Happy Christmas, and the answers

I had more entries than ever this year. Quite a few got the answers all right, but a few struggled so I’ll put you out of your misery.

The answers are:

White is the colour of Christmas that I’m dreaming of, as sung by Bing Crosby (and quite a few others since!). I told you it was an easy start.

Someone special is who I’ll give my heart to this year, unlike Last Christmas as Wham! sang about.

Your Granny is up and rock and rolling with the rest, according to Slade in Merry Christmas Everybody! It’s CHRIIIIIIIIIIISTMAS!

The Christmas party hop is where we’ll be rocking around the Christmas tree thanks to Brenda Lee.

The boys of the NYPD choir were singing ‘Galway Bay’ as we heard in the brilliant Fairytale of New York by The Pogues and the much missed Kirsty Macholl.

Blue is the colour that my Christmas will be without you – or more accurately it’s the colour Elvis’ Christmas would have been without you.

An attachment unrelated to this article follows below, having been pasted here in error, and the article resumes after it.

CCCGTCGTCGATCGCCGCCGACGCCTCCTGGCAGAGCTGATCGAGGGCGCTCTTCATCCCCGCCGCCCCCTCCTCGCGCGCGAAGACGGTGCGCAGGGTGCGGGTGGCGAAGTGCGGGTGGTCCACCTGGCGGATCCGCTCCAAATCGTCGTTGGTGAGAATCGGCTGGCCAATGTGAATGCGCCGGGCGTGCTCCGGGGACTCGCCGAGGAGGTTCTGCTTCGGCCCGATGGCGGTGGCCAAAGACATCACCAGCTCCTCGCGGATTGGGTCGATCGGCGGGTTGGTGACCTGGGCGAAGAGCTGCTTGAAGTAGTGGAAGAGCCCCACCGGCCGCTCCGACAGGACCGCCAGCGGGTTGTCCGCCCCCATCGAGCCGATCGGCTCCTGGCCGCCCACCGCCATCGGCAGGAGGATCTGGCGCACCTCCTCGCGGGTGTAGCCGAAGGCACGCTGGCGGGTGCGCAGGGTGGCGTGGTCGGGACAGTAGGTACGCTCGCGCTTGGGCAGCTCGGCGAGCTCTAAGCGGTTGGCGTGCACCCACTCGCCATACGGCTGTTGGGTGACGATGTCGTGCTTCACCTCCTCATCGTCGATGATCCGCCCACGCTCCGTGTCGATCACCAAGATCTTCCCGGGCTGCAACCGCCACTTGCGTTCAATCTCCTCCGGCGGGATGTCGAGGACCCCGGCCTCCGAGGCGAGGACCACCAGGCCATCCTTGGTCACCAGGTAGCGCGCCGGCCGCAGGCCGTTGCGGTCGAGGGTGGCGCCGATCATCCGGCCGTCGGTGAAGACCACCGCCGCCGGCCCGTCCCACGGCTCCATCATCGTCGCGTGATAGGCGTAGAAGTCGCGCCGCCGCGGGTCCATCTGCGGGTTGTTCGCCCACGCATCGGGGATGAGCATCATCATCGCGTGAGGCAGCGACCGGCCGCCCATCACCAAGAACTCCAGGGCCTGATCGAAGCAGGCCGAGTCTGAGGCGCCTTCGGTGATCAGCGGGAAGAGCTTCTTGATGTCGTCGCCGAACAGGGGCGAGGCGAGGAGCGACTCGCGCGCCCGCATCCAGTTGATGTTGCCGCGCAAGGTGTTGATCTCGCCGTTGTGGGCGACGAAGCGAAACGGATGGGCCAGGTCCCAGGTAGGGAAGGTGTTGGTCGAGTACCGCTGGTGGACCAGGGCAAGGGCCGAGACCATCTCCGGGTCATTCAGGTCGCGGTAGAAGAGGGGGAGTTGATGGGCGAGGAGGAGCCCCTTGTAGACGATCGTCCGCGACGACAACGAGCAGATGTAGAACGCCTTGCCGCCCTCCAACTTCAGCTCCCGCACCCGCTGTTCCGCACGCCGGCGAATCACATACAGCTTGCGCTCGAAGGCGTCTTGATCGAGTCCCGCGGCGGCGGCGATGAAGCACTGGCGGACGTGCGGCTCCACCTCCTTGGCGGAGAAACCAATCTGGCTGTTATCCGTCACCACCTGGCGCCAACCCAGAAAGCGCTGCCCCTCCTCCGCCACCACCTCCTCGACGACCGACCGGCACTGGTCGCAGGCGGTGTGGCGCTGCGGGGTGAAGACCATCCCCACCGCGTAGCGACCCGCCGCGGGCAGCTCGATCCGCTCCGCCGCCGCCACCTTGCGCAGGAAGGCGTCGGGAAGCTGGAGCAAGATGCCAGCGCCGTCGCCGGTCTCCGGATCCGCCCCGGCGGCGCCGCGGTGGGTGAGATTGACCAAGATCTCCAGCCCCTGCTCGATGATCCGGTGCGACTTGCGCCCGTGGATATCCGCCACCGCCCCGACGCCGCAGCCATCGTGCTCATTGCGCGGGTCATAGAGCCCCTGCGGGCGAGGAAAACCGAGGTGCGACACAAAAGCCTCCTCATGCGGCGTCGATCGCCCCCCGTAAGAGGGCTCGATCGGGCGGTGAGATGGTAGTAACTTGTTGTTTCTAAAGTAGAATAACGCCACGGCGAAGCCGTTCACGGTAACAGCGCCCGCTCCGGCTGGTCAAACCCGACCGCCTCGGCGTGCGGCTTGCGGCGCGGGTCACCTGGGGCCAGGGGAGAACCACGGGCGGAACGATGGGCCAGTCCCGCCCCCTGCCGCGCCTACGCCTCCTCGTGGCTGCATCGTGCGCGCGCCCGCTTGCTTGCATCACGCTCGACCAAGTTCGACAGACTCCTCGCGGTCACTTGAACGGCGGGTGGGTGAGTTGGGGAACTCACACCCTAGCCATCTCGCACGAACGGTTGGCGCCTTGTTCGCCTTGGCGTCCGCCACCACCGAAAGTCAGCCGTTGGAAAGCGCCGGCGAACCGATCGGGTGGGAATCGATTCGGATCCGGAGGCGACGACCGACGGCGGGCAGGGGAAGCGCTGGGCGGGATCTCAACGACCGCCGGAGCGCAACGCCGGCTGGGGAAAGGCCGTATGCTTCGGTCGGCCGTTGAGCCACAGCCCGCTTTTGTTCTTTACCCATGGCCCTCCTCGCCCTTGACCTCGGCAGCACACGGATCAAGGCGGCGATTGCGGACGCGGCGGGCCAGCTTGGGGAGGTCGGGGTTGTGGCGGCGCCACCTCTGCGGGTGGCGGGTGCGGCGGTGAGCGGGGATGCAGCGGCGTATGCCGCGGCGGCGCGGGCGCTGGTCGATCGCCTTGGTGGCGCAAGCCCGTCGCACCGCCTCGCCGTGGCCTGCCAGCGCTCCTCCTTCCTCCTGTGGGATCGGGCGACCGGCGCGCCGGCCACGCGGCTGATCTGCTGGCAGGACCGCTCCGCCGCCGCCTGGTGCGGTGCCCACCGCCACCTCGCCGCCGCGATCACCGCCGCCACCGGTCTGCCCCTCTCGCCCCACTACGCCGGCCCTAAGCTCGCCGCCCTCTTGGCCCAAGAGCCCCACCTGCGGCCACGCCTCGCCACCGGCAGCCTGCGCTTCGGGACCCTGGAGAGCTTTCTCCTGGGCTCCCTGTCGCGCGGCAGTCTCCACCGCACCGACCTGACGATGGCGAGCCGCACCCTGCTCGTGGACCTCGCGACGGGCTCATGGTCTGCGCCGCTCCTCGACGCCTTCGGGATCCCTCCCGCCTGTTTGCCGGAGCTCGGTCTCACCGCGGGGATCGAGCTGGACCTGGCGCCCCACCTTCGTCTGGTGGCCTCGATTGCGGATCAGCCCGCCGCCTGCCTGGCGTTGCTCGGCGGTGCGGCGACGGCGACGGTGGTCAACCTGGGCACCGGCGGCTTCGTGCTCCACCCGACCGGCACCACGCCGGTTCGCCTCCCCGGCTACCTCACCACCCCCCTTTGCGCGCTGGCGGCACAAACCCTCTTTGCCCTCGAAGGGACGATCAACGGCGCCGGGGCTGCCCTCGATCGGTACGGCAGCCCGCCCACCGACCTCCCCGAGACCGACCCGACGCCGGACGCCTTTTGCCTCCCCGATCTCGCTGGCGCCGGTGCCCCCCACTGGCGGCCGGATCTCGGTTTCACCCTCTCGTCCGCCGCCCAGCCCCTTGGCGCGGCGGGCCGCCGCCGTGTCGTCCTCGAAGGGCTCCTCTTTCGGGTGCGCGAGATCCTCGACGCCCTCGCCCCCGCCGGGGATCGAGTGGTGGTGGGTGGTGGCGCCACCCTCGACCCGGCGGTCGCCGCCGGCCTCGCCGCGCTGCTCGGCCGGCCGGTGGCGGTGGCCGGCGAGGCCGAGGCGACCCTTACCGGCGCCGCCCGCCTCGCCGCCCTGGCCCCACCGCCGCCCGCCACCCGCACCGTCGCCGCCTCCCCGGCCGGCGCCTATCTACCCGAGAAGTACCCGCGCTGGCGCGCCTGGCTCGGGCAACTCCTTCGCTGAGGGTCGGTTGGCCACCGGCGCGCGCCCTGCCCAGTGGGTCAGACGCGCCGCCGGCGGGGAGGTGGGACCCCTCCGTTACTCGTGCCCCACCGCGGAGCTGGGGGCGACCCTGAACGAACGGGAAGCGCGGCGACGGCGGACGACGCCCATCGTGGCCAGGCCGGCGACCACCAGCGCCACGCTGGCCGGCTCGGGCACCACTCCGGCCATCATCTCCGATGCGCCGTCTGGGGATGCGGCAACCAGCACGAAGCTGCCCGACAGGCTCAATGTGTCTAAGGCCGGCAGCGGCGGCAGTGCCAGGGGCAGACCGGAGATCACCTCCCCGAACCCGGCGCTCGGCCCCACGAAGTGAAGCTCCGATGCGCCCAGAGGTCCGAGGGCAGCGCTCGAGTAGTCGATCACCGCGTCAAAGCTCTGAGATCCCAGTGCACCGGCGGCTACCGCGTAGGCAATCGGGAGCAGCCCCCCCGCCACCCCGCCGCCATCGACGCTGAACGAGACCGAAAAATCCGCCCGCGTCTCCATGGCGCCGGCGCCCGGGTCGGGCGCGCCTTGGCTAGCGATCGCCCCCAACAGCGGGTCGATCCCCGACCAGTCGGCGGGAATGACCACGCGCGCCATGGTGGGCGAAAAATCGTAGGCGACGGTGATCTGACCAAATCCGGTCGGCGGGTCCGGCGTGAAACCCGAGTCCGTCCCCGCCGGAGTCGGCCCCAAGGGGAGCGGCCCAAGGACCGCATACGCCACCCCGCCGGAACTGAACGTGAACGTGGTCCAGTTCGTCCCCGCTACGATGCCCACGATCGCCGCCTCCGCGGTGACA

He began to dance around. This one caught out a lot of people, who obviously aren’t fans of Frosty the Snowman.

Thank God it’s them instead of you, which Bono sang on the original BandAid.

I saw Mommy kissing Santa Clause underneath the mistletoe last night.

Santa Clause is coming to town, which is why you’d better watch out (and better not cry etc).

I hope this gave you a little bit of fun, and well done to those of you who got them all right.

Thank you to everyone who entered. There is a donation of £200 on its way to SOFII as you read this. And especially well done to Kat from the University of Southampton, who was the first with 10/10 out of the hat who will get £50 to donate to any charity she chooses.

All that’s left is to wish you all a very happy Christmas and new year and a successful and healthy 2017.

Roger

Merry Christmas

It’s nearly here, so I want to wish you a very Happy Christmas.